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Economics Title

Regulatory Bodies

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Financial Reporting Council (FRC)

The FRC is a statutory body that has appointment capacity, provides broad strategic direction and budgetary oversight to the AASB. Members of the FRC have business, legal, government and academic interests. 

The current membership includes representatives from the Business Council of Australia, the G 100, the Australian Shareholders Association, the Institute of Chartered Accountants, the Australian Prudential Regulatory Authority, the Australian Securities Exchange, the New Zealand Government, the Australian Institute of Company Directors and the Australian State and Federal Government. 


  • The FRC appoints members to the AASB. 

  • Provides broad oversight of the Australian Accounting Standard setting process by giving the AASB broad strategic direction. 

  • Is responsible for relevant and effective accounting standards for Australia. 

  • Directs AASB to adopt international best practise in standard setting. 

  • Maintains budget for AASB.

Australian Accounting Standards Board (AASB)

The AASB is an independent accounting standards organisation that is committed to developing a single set of high-quality understandable Accounting Standards with international compatibility, requiring transparent and comparable information in General Purpose Financial Reports. The Board compromises of 13 members including the chairman who is appointed by the Australian Government. The other board members are appointed by the FRC. The current members include representatives from major accounting partnerships in Australia. 


  • To develop a conceptual framework for the purpose of evaluating proposed accounting standards and international standards. 

  • To develop and issue standards for the Purpose of the Corporations Act 2001. 

  • Participate in the development of internationally applicable Accounting Standards. There are approximately 40 Accounting Standards. 

These help those who prepare reports to produce and present specific financial issues in the reports. The Standards are often reviewed and revised regularly to represent constantly emerging debates related to changing political and economic understandings of the best way to report information to stakeholders.

Lobby Groups

These are groups that attempt to influence the standard setting process by making submissions to the standard setters with reference to standards that are relevant to their industry or interest. 

These groups includes: 

  • Group 100: This is an association of the chief financial managers from Australia's 100 largest companies. The group is very active in making submissions to the standard setters. Group of 100's agenda for lobbying the standard setters may be in the general public interest (exp. to ensure that financial statements provide useful information), or they may be more narrowly focused on the interests of the companies for which they work.

  • Australian Shareholders Association 

  • Environment Groups 

  • Sustainability Groups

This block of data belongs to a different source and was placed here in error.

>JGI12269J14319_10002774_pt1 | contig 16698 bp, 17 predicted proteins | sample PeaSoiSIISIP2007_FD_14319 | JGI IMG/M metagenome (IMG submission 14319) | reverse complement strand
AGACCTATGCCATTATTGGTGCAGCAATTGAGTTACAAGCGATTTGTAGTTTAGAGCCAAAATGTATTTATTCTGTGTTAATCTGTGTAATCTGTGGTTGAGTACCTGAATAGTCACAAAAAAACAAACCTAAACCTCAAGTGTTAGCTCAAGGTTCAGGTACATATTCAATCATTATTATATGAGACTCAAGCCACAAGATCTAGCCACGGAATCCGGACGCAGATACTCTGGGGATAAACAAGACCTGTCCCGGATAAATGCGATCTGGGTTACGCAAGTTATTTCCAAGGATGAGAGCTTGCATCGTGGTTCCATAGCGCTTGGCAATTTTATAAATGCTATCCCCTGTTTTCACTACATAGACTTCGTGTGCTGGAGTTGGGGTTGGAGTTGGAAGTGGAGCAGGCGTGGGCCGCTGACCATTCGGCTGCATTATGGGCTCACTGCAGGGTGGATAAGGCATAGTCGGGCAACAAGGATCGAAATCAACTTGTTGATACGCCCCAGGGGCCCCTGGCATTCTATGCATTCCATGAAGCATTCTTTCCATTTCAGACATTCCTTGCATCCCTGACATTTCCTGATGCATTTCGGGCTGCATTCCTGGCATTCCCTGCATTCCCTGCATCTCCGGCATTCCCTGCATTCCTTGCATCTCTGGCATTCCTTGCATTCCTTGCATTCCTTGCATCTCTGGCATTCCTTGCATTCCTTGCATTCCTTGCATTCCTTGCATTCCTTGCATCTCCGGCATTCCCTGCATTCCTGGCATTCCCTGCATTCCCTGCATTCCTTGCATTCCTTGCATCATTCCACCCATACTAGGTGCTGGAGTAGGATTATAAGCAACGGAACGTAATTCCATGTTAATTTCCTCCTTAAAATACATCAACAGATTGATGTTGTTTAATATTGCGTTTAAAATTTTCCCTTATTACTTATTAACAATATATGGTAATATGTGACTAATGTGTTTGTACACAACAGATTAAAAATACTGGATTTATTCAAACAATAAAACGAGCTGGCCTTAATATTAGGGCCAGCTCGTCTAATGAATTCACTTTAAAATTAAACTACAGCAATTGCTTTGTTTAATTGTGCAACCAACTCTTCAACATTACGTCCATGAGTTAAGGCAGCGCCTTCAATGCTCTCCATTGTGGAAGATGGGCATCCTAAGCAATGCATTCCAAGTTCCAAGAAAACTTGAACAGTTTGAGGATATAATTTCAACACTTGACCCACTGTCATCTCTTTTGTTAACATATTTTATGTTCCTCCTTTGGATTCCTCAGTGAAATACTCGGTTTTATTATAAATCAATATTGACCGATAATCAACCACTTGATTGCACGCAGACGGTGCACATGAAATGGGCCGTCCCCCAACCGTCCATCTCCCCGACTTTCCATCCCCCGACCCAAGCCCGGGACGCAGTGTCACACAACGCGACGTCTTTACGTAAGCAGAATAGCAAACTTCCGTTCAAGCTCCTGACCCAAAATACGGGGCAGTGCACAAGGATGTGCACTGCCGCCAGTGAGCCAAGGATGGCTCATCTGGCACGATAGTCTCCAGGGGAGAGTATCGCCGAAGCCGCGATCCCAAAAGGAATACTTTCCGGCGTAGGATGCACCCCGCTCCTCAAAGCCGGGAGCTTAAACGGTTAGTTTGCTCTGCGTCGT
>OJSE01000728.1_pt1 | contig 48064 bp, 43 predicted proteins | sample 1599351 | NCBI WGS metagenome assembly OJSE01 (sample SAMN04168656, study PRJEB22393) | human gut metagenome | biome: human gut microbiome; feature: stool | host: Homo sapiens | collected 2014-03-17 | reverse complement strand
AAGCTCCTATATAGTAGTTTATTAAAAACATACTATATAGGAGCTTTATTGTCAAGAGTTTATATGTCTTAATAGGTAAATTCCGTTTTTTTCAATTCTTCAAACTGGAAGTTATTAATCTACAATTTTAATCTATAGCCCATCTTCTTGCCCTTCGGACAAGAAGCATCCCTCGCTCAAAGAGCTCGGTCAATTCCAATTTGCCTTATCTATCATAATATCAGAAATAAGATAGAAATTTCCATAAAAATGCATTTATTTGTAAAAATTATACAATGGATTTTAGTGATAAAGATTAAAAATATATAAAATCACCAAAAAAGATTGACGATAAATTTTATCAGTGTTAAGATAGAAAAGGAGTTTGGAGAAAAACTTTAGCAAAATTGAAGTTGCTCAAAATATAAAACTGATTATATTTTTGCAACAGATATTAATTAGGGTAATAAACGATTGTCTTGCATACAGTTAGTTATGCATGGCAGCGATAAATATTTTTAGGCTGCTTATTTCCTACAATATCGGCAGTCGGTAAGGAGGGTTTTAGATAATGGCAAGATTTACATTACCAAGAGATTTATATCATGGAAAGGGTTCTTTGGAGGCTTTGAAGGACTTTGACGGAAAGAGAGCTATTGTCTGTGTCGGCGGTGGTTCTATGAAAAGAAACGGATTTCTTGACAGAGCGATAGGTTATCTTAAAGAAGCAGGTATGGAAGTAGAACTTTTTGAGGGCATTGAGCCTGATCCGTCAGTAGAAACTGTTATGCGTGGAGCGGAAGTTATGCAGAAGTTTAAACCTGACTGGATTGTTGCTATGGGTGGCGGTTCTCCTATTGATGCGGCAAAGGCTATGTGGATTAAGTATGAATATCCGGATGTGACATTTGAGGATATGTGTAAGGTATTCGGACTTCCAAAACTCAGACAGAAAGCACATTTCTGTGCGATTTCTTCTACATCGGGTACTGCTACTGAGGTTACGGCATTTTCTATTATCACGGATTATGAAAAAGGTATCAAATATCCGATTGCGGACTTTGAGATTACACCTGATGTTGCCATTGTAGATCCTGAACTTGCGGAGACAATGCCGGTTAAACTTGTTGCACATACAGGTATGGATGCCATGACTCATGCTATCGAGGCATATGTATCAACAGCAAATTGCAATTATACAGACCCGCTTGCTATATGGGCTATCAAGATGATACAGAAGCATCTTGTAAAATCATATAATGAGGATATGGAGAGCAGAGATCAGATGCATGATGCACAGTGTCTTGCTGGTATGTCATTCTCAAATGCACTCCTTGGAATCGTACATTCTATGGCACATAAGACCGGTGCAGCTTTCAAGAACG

Australian Securities and Investment Commission (ASIC)

ASIC is an independent government body and is Australia's corporate, markets and financial services regulator. This body was set up under the Australian Securities and Investment Commission Act 2001, and carriers out work under Corporations Act 2001. ASIC role is to administer Corporations Law and is assigned by the Federal Government with the primary regulatory role for both listed and unlisted companies. 

ASIC contributes to Australia's economic reputation and wellbeing by ensuring that Australia's financial markets are transparent and supported by confident and informed investors and consumers. AASB sets the Accounting Standards and ASIC enforces them. ASIC interprets Accounting Standards where it is necessary and issues these interpretations through the medium of Accounting Practise notes.

Australian Securities Exchange Ltd (ASX)

The ASX is a public company that provides a marketplace for the buying and selling of shares in public companies and other financial services. The ASX's role only extends to the public companies that are listed on the stock exchange. 

The ASX's main concern concern in relation to the preparation and presentation of accounting reports is with the presentation and disclosure of financial information by public listed companies - aims to ensure that all companies listed on the stock exchange act in a manner which is at all times in the best interests of the shareholders and the general public. 

The ASX has the following characteristics:

  • Has Listing Rules - which specify the form, content and frequency of published financial statements for public companies. If companies do not comply with these Listing Rules, they are likely to be de-listed so that their shares can no longer be traded on the stock exchange, or suspended until compliance has occurred.

  • Constantly provides updates on information about listed companies readily accessible to the public. Constant disclosure assists investors to determine investment decisions.

International Accounting Standards Board (IASB)

Although not integral to this course, the IASB cooperates with the national accounting standard setters to achieve congruence in accounting standards around the world. The IASB is supported by numerous national accounting standard setting interests, with the goal to provide the world's integrating capital markets with a common language for financial reporting.

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